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PHICON: Improving Generalization of Clinical Text De-identification Models via Data Augmentation

Oct 11, 2020
Xiang Yue, Shuang Zhou

De-identification is the task of identifying protected health information (PHI) in the clinical text. Existing neural de-identification models often fail to generalize to a new dataset. We propose a simple yet effective data augmentation method PHICON to alleviate the generalization issue. PHICON consists of PHI augmentation and Context augmentation, which creates augmented training corpora by replacing PHI entities with named-entities sampled from external sources, and by changing background context with synonym replacement or random word insertion, respectively. Experimental results on the i2b2 2006 and 2014 de-identification challenge datasets show that PHICON can help three selected de-identification models boost F1-score (by at most 8.6%) on cross-dataset test setting. We also discuss how much augmentation to use and how each augmentation method influences the performance.

* Accepted by The 3rd ClinicalNLP Workshop at EMNLP'20 

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Finding ReMO (Related Memory Object): A Simple Neural Architecture for Text based Reasoning

Jan 26, 2018
Jihyung Moon, Hyochang Yang, Sungzoon Cho

To solve the text-based question and answering task that requires relational reasoning, it is necessary to memorize a large amount of information and find out the question relevant information from the memory. Most approaches were based on external memory and four components proposed by Memory Network. The distinctive component among them was the way of finding the necessary information and it contributes to the performance. Recently, a simple but powerful neural network module for reasoning called Relation Network (RN) has been introduced. We analyzed RN from the view of Memory Network, and realized that its MLP component is able to reveal the complicate relation between question and object pair. Motivated from it, we introduce which uses MLP to find out relevant information on Memory Network architecture. It shows new state-of-the-art results in jointly trained bAbI-10k story-based question answering tasks and bAbI dialog-based question answering tasks.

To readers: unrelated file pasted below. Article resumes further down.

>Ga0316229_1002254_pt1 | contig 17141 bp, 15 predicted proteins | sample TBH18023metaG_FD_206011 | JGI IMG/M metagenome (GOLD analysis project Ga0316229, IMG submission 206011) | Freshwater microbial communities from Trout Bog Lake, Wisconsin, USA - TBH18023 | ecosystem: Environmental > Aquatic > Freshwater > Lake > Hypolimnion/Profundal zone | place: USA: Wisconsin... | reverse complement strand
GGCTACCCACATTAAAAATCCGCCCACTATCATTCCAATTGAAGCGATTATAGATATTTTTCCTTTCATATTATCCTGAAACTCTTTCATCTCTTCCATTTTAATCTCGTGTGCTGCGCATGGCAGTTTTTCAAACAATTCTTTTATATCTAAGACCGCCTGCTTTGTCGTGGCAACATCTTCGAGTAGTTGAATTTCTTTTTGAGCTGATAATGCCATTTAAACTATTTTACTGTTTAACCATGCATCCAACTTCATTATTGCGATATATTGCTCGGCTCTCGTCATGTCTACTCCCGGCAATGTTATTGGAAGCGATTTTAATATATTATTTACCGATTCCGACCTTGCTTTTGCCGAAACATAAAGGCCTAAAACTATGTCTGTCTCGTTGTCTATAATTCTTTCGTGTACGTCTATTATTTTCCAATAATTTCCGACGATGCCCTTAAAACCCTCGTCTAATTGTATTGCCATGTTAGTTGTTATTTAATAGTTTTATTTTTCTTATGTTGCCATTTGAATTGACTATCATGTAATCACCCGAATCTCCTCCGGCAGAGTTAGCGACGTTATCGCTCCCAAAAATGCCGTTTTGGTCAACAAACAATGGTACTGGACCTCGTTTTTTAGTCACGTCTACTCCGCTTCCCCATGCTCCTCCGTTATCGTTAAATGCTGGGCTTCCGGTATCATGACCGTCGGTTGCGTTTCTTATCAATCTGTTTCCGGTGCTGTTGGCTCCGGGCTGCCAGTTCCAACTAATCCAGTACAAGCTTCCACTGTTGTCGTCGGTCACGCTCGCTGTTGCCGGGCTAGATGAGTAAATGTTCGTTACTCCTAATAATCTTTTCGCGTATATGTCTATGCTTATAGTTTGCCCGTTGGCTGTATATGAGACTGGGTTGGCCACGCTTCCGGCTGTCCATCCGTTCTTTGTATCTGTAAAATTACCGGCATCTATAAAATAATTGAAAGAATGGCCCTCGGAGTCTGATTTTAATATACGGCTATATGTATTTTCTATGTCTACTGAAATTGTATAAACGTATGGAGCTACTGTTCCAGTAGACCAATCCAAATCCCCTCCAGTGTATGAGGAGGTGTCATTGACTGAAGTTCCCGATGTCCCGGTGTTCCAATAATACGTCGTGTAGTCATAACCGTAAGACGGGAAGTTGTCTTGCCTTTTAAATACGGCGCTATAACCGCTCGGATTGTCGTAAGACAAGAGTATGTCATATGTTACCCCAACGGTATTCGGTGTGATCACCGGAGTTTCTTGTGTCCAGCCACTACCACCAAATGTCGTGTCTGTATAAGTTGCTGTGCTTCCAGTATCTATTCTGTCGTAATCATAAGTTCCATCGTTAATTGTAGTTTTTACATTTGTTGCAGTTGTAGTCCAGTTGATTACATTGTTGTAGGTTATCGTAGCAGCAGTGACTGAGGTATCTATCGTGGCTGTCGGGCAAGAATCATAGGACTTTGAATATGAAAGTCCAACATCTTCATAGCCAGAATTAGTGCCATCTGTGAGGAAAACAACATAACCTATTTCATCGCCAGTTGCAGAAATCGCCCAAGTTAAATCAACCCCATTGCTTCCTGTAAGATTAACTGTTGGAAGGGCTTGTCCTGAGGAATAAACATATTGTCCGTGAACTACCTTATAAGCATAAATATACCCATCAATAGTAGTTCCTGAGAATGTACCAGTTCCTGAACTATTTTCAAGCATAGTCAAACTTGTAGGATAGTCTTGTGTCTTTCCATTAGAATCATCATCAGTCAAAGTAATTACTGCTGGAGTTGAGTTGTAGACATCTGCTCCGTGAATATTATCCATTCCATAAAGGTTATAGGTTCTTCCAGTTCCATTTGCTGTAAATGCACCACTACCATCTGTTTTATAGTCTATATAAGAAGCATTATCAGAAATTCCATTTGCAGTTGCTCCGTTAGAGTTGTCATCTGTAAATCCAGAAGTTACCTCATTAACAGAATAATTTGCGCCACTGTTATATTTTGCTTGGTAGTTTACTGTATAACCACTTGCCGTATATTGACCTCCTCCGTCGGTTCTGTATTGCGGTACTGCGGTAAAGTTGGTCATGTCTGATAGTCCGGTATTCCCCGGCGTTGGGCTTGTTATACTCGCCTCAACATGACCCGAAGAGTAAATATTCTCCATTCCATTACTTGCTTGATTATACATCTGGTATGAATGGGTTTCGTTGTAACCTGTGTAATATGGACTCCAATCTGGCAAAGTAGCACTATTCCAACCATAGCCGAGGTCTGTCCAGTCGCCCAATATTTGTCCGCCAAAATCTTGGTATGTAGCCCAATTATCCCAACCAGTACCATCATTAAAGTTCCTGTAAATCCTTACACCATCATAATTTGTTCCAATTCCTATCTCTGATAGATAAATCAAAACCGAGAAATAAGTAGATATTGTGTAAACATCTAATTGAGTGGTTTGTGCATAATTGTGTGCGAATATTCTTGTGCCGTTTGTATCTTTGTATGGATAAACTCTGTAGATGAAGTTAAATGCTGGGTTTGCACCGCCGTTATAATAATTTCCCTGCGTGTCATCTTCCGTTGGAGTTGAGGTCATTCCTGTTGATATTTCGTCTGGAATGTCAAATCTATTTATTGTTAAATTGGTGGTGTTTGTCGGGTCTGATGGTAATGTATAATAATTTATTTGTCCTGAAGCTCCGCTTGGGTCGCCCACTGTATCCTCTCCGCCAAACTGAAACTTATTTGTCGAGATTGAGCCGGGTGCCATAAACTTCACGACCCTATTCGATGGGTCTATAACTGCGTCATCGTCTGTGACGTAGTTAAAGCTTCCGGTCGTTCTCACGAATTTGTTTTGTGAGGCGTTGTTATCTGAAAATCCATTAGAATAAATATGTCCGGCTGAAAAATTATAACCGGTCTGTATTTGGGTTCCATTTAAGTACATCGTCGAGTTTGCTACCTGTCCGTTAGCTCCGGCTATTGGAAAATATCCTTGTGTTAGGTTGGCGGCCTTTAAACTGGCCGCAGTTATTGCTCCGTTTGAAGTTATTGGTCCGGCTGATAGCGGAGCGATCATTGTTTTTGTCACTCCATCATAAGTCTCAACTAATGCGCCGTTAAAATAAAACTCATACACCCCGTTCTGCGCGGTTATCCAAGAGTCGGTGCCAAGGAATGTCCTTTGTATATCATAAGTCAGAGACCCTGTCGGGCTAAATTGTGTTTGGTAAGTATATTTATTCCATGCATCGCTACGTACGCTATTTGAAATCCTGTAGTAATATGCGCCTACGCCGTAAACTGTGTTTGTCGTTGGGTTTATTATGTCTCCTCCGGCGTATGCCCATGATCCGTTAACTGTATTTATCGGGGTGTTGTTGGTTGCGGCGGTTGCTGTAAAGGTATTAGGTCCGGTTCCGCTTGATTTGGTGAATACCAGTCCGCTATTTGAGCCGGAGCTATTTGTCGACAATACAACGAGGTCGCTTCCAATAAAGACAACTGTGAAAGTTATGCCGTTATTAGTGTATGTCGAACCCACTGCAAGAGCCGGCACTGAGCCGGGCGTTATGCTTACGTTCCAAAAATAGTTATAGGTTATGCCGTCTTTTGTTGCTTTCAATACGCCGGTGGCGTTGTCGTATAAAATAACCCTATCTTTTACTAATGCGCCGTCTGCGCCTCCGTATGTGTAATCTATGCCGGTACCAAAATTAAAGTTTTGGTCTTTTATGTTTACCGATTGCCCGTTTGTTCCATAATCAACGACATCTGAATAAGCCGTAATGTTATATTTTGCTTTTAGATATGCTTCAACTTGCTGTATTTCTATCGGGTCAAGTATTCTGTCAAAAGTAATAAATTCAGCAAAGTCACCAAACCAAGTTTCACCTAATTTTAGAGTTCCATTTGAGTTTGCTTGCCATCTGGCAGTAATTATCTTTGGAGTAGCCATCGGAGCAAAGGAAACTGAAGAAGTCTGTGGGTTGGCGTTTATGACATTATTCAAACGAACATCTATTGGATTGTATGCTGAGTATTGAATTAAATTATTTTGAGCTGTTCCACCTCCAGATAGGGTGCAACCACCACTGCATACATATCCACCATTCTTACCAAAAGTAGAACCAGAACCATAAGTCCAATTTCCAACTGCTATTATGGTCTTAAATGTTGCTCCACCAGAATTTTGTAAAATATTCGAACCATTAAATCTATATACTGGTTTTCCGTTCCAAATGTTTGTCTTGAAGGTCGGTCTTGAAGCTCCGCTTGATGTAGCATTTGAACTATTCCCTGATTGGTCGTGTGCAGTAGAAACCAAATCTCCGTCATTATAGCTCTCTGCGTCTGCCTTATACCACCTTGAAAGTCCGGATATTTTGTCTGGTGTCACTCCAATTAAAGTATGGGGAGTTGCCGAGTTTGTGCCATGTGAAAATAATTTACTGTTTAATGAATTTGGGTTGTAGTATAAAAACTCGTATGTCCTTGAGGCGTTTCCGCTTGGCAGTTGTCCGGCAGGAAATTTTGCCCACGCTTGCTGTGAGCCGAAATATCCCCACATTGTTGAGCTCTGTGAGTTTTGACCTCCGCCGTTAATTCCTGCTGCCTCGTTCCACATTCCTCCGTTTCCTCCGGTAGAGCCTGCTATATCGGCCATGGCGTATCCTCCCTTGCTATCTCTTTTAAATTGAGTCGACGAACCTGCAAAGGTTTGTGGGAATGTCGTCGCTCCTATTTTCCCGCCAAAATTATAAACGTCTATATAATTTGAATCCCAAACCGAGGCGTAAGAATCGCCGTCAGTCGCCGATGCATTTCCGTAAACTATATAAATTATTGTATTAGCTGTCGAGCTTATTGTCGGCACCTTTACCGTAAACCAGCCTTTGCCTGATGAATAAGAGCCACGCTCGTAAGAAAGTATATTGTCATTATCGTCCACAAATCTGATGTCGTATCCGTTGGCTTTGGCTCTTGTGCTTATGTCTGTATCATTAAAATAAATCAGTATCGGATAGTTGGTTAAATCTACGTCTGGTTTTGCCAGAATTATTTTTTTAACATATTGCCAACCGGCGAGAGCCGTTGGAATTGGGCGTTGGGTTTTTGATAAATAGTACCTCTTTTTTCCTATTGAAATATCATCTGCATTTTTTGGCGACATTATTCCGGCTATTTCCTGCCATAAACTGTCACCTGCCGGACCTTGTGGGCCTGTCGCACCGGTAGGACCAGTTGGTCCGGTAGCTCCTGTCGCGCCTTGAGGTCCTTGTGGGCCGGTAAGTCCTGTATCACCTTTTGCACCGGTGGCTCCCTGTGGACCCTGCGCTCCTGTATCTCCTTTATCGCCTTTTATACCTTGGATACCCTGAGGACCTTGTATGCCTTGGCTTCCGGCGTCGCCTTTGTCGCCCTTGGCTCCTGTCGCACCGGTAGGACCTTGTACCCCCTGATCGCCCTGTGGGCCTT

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Understanding Image and Text Simultaneously: a Dual Vision-Language Machine Comprehension Task

Dec 22, 2016
Nan Ding, Sebastian Goodman, Fei Sha, Radu Soricut

We introduce a new multi-modal task for computer systems, posed as a combined vision-language comprehension challenge: identifying the most suitable text describing a scene, given several similar options. Accomplishing the task entails demonstrating comprehension beyond just recognizing "keywords" (or key-phrases) and their corresponding visual concepts. Instead, it requires an alignment between the representations of the two modalities that achieves a visually-grounded "understanding" of various linguistic elements and their dependencies. This new task also admits an easy-to-compute and well-studied metric: the accuracy in detecting the true target among the decoys. The paper makes several contributions: an effective and extensible mechanism for generating decoys from (human-created) image captions; an instance of applying this mechanism, yielding a large-scale machine comprehension dataset (based on the COCO images and captions) that we make publicly available; human evaluation results on this dataset, informing a performance upper-bound; and several baseline and competitive learning approaches that illustrate the utility of the proposed task and dataset in advancing both image and language comprehension. We also show that, in a multi-task learning setting, the performance on the proposed task is positively correlated with the end-to-end task of image captioning.